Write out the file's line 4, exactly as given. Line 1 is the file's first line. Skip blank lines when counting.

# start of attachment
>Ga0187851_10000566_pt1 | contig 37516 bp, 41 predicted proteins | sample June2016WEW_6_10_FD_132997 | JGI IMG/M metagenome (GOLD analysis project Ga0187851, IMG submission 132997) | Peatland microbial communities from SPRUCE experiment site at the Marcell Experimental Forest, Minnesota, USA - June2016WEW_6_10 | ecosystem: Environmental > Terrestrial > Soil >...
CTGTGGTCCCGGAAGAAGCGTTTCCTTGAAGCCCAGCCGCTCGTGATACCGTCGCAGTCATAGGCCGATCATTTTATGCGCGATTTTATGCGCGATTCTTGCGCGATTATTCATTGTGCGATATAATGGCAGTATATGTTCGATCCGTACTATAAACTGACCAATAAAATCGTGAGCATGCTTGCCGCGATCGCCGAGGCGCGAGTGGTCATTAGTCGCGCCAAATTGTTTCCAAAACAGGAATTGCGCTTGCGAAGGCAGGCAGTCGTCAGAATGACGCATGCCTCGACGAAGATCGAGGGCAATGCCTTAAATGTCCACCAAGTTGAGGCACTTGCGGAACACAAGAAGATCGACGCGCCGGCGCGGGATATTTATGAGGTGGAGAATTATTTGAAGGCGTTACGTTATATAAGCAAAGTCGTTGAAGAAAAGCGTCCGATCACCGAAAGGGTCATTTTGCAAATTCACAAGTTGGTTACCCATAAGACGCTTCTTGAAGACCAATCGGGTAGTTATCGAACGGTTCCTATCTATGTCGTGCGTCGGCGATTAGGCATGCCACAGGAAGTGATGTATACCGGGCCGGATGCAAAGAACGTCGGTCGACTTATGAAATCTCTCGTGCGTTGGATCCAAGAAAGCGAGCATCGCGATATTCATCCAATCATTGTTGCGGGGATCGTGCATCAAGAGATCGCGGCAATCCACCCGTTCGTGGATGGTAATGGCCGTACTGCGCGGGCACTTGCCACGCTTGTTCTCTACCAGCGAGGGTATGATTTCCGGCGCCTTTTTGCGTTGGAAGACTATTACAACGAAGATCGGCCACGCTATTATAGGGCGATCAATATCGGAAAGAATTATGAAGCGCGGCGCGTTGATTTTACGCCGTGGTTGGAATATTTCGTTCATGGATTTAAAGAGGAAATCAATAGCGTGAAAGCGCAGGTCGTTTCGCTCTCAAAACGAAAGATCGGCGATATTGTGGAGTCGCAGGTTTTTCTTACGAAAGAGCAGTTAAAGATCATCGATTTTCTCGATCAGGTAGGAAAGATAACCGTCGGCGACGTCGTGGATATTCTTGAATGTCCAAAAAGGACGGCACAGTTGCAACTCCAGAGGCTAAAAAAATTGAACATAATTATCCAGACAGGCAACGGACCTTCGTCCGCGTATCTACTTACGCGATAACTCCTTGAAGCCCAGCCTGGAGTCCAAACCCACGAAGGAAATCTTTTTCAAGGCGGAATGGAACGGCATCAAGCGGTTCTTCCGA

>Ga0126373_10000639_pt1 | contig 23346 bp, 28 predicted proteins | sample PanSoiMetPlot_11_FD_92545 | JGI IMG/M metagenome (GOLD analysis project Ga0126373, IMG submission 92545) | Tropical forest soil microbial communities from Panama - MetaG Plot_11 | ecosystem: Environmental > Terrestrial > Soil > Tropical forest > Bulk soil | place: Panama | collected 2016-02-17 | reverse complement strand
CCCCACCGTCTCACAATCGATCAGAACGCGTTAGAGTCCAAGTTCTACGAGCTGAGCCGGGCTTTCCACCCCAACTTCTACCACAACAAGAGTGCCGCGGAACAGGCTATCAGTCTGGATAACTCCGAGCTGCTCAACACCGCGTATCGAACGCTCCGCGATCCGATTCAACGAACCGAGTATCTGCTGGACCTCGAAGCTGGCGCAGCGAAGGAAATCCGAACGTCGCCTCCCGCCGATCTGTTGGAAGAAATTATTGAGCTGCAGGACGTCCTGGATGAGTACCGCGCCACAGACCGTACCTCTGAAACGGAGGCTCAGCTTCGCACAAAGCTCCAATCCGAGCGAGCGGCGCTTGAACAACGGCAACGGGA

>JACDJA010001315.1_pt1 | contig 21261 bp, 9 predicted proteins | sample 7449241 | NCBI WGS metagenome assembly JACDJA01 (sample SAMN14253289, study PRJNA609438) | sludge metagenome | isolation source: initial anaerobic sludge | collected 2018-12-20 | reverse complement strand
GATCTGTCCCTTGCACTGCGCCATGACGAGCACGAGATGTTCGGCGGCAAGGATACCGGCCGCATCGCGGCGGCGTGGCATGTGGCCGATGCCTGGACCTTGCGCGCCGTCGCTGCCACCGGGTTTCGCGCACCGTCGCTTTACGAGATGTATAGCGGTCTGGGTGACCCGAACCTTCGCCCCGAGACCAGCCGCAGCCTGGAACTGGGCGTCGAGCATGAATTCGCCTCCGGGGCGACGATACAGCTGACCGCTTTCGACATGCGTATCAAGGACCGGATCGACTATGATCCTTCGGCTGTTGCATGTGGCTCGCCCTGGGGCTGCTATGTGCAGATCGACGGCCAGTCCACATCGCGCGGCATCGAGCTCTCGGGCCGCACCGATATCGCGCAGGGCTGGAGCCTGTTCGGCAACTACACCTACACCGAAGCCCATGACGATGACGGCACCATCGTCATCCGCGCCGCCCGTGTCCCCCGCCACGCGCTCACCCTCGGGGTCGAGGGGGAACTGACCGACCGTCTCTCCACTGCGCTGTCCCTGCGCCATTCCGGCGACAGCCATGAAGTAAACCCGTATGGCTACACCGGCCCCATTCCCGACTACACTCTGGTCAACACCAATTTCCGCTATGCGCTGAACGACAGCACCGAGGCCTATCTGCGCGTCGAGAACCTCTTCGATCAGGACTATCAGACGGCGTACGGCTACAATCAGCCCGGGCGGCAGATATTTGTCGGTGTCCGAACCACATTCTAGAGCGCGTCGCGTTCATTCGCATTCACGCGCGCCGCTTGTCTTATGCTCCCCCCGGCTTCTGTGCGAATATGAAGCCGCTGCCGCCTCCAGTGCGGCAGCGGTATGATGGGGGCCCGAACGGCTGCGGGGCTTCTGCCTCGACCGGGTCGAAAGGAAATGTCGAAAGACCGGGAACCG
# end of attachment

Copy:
CCCCACCGTCTCACAATCGATCAGAACGCGTTAGAGTCCAAGTTCTACGAGCTGAGCCGGGCTTTCCACCCCAACTTCTACCACAACAAGAGTGCCGCGGAACAGGCTATCAGTCTGGATAACTCCGAGCTGCTCAACACCGCGTATCGAACGCTCCGCGATCCGATTCAACGAACCGAGTATCTGCTGGACCTCGAAGCTGGCGCAGCGAAGGAAATCCGAACGTCGCCTCCCGCCGATCTGTTGGAAGAAATTATTGAGCTGCAGGACGTCCTGGATGAGTACCGCGCCACAGACCGTACCTCTGAAACGGAGGCTCAGCTTCGCACAAAGCTCCAATCCGAGCGAGCGGCGCTTGAACAACGGCAACGGGA